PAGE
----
Dr. Stefania Ottaviani
Studies of methionine-sulfoxide reductase and oxidative stress in Alpha1-antitrypsin deficiency
Reactive oxygen and nitrogen intermediates can cause damage to many cellular components and have been implicated in many diseases. There is a huge amount of evidence that oxidation is a major injury factor in chronic lung disease. One of the most easily oxidized amino acids is methionine, which is converted to methionine-sulfoxide. Methionine-sulfoxide reductase (MsrA) is an enzyme catalyzing the reduction of methionine-sulfoxide in proteins back to methionine. The oxidation of methionine residues in alpha1-antitrypsin (AAT) inactivates the inhibition of elastase and may be involved in the development of smoker's emphysema. Interestingly, past studies (Morrison, BiolChem 1986) proved in vitro that MsrA fully restored the activity of oxidized AAT. More recently, Li and coworkers (AmJPhysiolLungCellMolPhysiol 2009) demonstrated that the oxidation of methionine in AAT by oxidants released by cigarette smoke or inflammatory cells not only reduces the antielastase lung protection, but also converts AAT into a proinflammatory stimulus. Moreover, the recent observation that cigarette smoke accelerates polymerization of Z-AT by oxidative modifications, linked two of the major putative factors, namely oxidants and proteinases, for Z-AT related emphysema, and suggested further work to investigate the role of antioxidants in the treatment of AATD patients. MsrA is mainly expressed in liver and kidney tissue. Data about its localization in lung cells are not available. By immunochemistry analysis on normal lung samples Stefania showed that MsrA was mainly expressed in type I and II pneumocytes. Thus she hypothesized that MsrA can play an important role in protecting lung cells against oxidative damage.
The main objectives of her project are: 1) Evaluation of the expression of MsrA in lung tissues, especially in AATD-emphysema related subjects; to this aim, we plan to compare the MsrA immunoreactivity in different pathological conditions where smoke, inflammation and AATD play variable tasks in lung oxidative stress. 2) Analysis of the modulation of MsrA gene expression upon exposure of lung cells to oxidants in order to determine its role in the ability of cells to adapt to oxidative challenges. Two cell lines will be used to this purpose: human alveolar (A549) and bronchial (HBE) epithelial cells. All experiments will be conducted in both cell lines, transfected with mammalian expression vectors encoding for human Z-a1AT. Cells will be treated with varying doses of H2O2 and the relative abundance of mRNA will be determined using real-time RT-PCR. 3) Further objectives will be : i) To explore whether a decreased expression of MsrA is one of the reasons why epithelial cells are especially vulnerable to oxidative stress in AATD patients and ii) To test the ability of MsrA to directly protect cultured human epithelial cells (with or without Z mutation). Short interfering RNA (siRNA)-targeted gene silencing will be used to evaluate the effect of decreased endogenous MsrA on the sensitivity of both cell lines to H2O2-induced oxidative stress. To test the ability of MsrA to directly protect lung cells, MsrA- overexpressing A549 and HBE cell lines, expressing or not Z-AAT, will be created and exposed to H2O2, and viability will be measured by specific assays.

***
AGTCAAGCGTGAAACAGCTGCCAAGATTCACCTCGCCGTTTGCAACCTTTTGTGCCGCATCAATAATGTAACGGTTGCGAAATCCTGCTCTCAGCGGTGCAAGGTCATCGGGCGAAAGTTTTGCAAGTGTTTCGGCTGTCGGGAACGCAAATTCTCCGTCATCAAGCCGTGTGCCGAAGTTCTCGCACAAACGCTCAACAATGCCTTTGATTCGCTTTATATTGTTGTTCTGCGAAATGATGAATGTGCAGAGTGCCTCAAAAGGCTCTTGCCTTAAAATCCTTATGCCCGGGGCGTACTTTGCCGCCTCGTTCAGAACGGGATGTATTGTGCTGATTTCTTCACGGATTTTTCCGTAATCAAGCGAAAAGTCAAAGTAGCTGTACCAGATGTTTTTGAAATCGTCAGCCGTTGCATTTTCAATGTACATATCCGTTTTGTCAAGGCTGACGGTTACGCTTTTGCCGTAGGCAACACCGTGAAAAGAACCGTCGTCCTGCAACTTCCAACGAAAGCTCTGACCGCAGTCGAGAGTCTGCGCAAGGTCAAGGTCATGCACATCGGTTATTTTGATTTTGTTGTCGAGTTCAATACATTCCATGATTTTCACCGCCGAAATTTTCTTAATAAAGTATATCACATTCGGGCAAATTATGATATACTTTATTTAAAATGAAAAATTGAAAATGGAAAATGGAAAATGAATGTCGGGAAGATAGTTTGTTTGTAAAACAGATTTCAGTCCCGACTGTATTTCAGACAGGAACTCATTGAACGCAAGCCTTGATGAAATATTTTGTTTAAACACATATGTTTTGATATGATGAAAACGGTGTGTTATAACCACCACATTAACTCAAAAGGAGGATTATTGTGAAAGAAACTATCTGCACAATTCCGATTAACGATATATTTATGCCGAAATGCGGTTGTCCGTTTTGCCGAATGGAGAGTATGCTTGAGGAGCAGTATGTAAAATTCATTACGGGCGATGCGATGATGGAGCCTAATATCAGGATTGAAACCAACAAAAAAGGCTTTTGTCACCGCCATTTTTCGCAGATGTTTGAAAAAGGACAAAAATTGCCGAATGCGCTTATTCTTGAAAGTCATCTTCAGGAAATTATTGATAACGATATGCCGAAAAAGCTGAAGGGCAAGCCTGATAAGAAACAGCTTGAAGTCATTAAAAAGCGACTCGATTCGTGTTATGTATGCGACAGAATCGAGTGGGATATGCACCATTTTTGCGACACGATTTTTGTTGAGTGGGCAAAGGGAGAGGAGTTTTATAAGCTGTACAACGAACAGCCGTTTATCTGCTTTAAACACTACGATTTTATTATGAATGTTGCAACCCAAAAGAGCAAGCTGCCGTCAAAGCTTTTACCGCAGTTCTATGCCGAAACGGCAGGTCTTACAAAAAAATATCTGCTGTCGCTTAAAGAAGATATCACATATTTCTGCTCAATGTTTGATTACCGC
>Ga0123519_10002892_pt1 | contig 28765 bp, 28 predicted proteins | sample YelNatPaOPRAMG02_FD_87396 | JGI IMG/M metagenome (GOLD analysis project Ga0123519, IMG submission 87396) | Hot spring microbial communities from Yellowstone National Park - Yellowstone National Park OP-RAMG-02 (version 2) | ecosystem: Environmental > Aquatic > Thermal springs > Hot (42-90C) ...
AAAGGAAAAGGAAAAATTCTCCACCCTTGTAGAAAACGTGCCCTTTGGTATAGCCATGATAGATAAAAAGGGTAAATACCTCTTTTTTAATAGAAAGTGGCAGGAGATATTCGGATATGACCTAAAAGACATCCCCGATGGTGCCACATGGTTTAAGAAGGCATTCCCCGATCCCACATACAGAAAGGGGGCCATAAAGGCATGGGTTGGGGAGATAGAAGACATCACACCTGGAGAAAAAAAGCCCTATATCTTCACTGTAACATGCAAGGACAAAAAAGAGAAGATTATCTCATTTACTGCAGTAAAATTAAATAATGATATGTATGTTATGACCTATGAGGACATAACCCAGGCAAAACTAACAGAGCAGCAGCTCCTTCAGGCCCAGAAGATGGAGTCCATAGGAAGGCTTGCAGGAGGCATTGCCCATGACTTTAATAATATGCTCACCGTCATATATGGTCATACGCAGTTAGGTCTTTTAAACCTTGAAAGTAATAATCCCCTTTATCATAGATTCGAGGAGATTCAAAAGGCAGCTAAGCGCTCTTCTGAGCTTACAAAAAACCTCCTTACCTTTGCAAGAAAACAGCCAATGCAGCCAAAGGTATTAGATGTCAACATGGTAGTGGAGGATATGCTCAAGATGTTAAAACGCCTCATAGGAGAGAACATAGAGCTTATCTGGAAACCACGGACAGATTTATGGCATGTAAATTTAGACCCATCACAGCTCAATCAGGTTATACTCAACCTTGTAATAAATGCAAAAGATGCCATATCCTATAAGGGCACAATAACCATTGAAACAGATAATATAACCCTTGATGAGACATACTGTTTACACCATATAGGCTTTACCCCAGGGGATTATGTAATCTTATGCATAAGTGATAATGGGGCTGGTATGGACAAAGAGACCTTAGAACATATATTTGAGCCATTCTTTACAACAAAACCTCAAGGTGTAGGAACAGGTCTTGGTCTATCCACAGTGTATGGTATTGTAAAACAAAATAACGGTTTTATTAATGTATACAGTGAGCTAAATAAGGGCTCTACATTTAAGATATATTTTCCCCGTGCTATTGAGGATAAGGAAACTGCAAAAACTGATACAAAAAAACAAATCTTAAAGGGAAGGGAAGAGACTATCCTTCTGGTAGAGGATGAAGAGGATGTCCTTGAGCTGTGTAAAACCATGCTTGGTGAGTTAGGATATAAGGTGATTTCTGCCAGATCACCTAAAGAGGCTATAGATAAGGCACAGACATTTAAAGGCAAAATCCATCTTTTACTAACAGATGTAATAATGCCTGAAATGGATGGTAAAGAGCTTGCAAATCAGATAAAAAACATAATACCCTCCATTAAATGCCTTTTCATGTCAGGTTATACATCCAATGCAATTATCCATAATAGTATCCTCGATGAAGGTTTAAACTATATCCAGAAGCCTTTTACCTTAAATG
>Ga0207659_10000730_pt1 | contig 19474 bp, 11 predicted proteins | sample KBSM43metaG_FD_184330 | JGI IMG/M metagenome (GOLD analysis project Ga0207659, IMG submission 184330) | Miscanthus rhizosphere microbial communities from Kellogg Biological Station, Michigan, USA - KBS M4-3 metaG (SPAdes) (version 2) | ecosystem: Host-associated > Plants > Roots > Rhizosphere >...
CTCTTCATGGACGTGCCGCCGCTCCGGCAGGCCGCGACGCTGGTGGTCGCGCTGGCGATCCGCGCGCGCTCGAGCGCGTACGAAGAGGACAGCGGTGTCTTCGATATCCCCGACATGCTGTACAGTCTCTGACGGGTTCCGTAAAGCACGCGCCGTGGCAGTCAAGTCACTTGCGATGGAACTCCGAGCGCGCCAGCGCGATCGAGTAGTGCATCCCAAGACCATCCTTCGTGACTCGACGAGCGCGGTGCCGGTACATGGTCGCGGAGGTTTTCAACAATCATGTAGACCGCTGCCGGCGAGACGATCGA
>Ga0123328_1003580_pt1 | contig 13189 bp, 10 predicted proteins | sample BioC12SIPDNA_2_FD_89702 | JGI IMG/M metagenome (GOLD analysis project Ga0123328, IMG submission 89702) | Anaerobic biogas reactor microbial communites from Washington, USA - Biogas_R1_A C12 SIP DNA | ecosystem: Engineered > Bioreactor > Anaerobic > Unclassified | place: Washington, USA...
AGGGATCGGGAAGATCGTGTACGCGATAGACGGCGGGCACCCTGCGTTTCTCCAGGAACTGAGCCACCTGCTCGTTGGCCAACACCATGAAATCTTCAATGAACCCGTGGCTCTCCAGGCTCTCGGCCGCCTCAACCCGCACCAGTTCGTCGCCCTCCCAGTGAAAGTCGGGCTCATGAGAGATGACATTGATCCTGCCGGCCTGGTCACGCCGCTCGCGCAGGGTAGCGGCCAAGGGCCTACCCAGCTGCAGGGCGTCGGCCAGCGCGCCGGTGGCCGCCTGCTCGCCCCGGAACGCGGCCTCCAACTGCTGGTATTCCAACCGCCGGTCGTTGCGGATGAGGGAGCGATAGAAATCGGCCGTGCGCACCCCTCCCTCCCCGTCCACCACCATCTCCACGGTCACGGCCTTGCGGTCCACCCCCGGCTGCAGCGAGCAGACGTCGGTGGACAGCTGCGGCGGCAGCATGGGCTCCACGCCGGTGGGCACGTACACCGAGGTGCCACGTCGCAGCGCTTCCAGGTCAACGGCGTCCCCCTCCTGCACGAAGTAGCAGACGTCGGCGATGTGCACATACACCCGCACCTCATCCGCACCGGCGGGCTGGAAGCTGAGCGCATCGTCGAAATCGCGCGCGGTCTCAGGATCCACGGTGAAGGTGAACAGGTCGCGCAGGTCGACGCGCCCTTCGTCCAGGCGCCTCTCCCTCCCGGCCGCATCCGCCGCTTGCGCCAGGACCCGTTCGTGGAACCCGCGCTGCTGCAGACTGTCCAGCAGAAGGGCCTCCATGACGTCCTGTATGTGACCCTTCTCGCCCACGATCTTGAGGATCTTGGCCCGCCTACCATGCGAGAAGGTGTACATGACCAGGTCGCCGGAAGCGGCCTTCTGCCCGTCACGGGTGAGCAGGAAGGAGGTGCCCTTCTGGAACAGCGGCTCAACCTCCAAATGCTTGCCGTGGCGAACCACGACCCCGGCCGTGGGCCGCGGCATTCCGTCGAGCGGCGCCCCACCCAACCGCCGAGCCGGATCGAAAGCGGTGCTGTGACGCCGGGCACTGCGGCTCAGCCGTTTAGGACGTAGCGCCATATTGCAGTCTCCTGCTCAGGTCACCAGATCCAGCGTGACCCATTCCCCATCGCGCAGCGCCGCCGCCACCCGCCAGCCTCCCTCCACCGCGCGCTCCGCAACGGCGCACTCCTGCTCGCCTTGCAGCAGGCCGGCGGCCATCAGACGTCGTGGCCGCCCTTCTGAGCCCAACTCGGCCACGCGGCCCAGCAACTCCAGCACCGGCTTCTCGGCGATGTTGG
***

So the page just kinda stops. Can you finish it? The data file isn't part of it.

Curriculum Vitae of Stefania Ottaviani
Stefania received in 2005 her degree in Biology from the University of Pavia. In 2010 she completed a postgraduate degree on the area of Clinical Pathology. She currently conducts a senior fellowship at the Centre for Diagnosis of inherited Alpha-1-Antitrypsin-Deficiency, San Matteo Hospital, Pavia.
Stefania´s areas of research have been focused on molecular characterization of rare variants, epidemiology, correlation among genotypes and clinical phenotypes in Alpha-1 antitrypsin deficiency. Moreover she is currently in charge of the diagnostic process of AATD and actively involved in the management of the Italian Registry of AATD.
Her eALTA research project "Studies of methionine-sulfoxide reductase (MsrA) and oxidative stress in Alpha1-antitrypsin deficiency" focuses on evaluating the expression of MsrA in lung tissues, especially in AATD-emphysema related subjects. Stefania will analyse the modulation of MsrA gene expression upon exposure of lung cells to oxidants.
IRCCS San Matteo Foundation Hospital
Department of Respiratory Diseases
V.le Golgi 19